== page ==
It is also important to ensure that any job roles being advertised provide the salary in the currency of the country the business is entering. If the salary is high after considering all the taxation and commitment factors, then this too needs to adhere to local market conditions.
Although it may seem tempting to offer the same salary as those based at home, there are several other factors that need to be considered which mean the cost of maintaining this salary could be complicated in the long term.
Employee Rights and Legislation
Another important factor that needs significant attention is how employee rights and legislation. In some instances, little could change, whereas other instances could require dramatic changes.
When a business expands its operations abroad, it should not assume the same rights and legislation apply to those in the host country as those at home.
Ascertain a Clear Probation Period and Termination Policy
Although the aim of international hiring is to find the best talent available, there could be times when the employee selected is not the ideal fit. Having a clear probation period in place ensures that the business can alter its hiring process rather than spending money on a salary where the role is not being fulfilled.
However, it is important to ensure that the terms and conditions listed in the probation period meet the legal requirements of the host country.
The requirements that need to be met will vary depending on which country the company is expanding into. The same is true for those wanting to terminate the position of an employee.
Countries expanding into Australia will need to be aware of the one month’s notice and severance pay if the employee has been part of the business for one year or more. France has a focus on worker protection and will enforce a notice period of three months along with severance pay.
Although no business wants the worse-case scenario to arise, having steps in place that conform to legislation ensures that there is less impact for the business financially moving forward, which helps when looking to hire others to fill these vacant positions.
Offer a Clear Holiday Entitlement Description That Conforms to Current Market Conditions
Although taking leave is a common part of many roles, the way is which leave is accrued and taken can vary vasty depending on the country.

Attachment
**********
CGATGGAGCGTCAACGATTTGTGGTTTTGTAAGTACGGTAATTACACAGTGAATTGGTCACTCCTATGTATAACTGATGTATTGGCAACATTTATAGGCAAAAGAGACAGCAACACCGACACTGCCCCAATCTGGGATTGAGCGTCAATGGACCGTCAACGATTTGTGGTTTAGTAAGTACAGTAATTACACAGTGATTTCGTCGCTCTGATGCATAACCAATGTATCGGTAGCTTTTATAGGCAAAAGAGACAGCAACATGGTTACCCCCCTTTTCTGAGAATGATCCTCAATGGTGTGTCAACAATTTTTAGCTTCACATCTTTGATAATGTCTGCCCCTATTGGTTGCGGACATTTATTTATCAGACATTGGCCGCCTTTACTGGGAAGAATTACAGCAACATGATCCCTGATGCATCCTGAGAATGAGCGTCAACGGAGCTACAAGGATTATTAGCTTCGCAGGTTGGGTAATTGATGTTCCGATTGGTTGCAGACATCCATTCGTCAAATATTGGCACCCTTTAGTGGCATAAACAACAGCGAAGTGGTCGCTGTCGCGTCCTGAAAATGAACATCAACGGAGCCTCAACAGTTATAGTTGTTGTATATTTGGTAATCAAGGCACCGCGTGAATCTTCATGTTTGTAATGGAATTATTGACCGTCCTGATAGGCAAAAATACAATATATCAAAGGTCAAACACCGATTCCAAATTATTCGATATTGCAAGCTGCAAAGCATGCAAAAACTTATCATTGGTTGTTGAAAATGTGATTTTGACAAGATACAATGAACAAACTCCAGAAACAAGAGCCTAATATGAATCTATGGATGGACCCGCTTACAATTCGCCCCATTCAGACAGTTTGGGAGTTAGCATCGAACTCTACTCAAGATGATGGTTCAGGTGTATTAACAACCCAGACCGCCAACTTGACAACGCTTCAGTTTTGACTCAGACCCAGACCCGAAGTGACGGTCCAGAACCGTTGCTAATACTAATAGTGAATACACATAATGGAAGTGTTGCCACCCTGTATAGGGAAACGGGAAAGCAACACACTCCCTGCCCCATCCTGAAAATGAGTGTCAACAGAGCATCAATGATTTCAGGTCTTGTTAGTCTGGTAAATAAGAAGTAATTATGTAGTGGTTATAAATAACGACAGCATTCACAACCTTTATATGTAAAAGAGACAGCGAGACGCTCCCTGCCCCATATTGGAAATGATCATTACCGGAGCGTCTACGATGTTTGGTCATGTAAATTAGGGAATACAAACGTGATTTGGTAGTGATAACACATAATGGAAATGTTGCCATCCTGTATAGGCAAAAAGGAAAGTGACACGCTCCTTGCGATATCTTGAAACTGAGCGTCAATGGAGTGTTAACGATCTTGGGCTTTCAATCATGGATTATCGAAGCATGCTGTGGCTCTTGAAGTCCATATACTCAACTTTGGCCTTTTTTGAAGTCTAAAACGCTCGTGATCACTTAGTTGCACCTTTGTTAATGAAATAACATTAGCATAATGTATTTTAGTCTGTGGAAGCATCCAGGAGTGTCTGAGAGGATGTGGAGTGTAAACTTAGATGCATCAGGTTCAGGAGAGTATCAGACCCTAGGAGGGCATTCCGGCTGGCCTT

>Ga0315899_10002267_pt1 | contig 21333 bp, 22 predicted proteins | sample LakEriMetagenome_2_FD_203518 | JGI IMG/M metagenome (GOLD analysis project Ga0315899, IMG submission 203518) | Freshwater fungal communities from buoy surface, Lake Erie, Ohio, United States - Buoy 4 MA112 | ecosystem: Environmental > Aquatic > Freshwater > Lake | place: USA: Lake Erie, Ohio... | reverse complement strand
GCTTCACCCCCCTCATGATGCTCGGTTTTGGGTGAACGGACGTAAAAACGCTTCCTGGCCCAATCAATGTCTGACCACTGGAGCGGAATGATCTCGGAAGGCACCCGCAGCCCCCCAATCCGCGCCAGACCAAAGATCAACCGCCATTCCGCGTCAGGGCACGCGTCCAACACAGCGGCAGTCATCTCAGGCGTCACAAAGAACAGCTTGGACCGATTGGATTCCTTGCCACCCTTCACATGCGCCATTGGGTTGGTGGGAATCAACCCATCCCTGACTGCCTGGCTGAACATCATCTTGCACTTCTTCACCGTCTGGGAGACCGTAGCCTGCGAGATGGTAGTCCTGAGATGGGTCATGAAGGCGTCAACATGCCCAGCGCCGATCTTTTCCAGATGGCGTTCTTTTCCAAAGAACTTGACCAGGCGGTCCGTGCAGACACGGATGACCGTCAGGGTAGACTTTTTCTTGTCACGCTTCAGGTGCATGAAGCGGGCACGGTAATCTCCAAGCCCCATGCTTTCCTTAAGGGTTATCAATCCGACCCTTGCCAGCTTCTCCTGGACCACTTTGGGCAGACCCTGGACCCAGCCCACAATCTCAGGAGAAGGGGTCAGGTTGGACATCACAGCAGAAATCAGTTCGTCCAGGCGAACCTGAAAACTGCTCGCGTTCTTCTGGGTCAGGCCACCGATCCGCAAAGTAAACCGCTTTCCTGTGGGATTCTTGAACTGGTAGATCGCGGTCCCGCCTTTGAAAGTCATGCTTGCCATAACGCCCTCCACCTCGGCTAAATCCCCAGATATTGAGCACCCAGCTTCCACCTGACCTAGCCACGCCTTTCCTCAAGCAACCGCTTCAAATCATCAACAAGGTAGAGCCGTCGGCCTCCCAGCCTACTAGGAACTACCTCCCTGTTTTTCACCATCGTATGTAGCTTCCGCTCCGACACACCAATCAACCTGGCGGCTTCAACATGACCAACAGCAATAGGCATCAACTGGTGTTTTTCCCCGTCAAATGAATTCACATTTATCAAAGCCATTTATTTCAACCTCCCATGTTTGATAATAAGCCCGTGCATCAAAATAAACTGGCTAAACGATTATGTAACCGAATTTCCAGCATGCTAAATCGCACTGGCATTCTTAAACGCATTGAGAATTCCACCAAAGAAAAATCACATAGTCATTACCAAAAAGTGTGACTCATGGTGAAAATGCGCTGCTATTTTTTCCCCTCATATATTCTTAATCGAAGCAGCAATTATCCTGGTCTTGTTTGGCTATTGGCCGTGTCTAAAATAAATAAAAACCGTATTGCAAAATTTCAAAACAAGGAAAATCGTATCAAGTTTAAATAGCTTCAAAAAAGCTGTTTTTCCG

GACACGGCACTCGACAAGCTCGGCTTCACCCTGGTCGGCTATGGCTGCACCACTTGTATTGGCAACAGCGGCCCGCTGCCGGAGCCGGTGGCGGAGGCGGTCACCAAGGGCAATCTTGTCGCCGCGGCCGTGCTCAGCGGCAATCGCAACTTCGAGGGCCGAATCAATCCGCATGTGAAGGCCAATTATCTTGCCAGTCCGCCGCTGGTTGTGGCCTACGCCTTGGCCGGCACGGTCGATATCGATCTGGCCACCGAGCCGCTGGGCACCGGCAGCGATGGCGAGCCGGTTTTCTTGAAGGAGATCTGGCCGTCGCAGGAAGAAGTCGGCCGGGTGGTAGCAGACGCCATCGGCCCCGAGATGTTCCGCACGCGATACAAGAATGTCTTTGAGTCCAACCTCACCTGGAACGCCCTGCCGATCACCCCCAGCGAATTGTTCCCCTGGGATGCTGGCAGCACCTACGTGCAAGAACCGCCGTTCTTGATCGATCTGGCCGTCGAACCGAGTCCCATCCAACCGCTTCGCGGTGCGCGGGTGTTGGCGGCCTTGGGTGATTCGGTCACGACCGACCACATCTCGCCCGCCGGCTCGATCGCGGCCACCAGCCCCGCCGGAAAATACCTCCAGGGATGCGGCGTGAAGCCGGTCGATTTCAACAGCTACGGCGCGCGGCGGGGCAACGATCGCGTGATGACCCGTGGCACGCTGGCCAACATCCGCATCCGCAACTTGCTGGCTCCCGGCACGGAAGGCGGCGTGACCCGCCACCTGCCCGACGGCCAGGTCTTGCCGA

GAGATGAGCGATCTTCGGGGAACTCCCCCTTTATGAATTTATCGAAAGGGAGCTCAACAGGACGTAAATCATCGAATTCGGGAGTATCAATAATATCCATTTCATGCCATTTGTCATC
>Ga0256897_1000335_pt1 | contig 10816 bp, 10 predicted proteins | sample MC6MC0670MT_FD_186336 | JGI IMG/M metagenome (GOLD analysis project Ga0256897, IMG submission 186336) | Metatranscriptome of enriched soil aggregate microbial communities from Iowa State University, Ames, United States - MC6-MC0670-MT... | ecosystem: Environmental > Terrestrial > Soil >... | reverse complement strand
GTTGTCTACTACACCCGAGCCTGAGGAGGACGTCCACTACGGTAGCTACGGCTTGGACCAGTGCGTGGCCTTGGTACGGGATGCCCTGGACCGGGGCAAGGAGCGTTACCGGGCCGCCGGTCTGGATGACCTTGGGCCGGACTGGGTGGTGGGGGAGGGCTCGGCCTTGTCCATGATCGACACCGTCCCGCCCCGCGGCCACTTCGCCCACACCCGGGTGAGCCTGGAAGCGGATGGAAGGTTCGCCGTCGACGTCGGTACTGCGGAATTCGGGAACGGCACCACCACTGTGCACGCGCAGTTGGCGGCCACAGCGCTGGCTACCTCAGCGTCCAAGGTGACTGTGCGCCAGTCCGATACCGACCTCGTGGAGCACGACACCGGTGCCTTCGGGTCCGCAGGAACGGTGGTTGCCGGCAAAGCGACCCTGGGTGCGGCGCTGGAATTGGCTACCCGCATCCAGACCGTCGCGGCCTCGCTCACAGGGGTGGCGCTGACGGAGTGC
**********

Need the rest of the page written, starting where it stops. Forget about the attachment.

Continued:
For example, China has become the base for many successful businesses and has found a wealth of talent within the tech industry. However, the way holidays are reviewed is much different to the Western world and is calculated on the years of service.
It is small differences like these that reinforce the importance of solid research when putting together a recruitment drive abroad.
Prepare a Positive Onboarding Experience
Given the complications associated with hiring international employees, it would be easy to assume that the onboarding process is unimportant, but nothing could be further from the truth.
Having a robust onboarding system in place not only ensures that employees feel confident in their role, but also ensures they are meeting the relevant milestones to ensure off value is provided to the business.
The onboarding process is also the ideal time to go through the paperwork which explains holiday allowance, sickness leave and employee benefits. This ensures any questions regarding the terms and conditions can be answered sooner rather than later, instilling confidence into the workforce.
It is worth noting statistics show as much as 70% of employees will stay with a business following a positive onboarding experience, so it is important that focus is put on this aspect of the hiring process.
When a business expands internationally, it is not only the hiring of international talent that is important but being able to retain them.
Understanding the culture of the host country and ensuring that the business puts procedures in place ensure that the complicated process of hiring international employees can be streamlined.
You may also like: Resources to Help Your Employees Achieve Work-Life Balance
Image Source: Shutterstock.com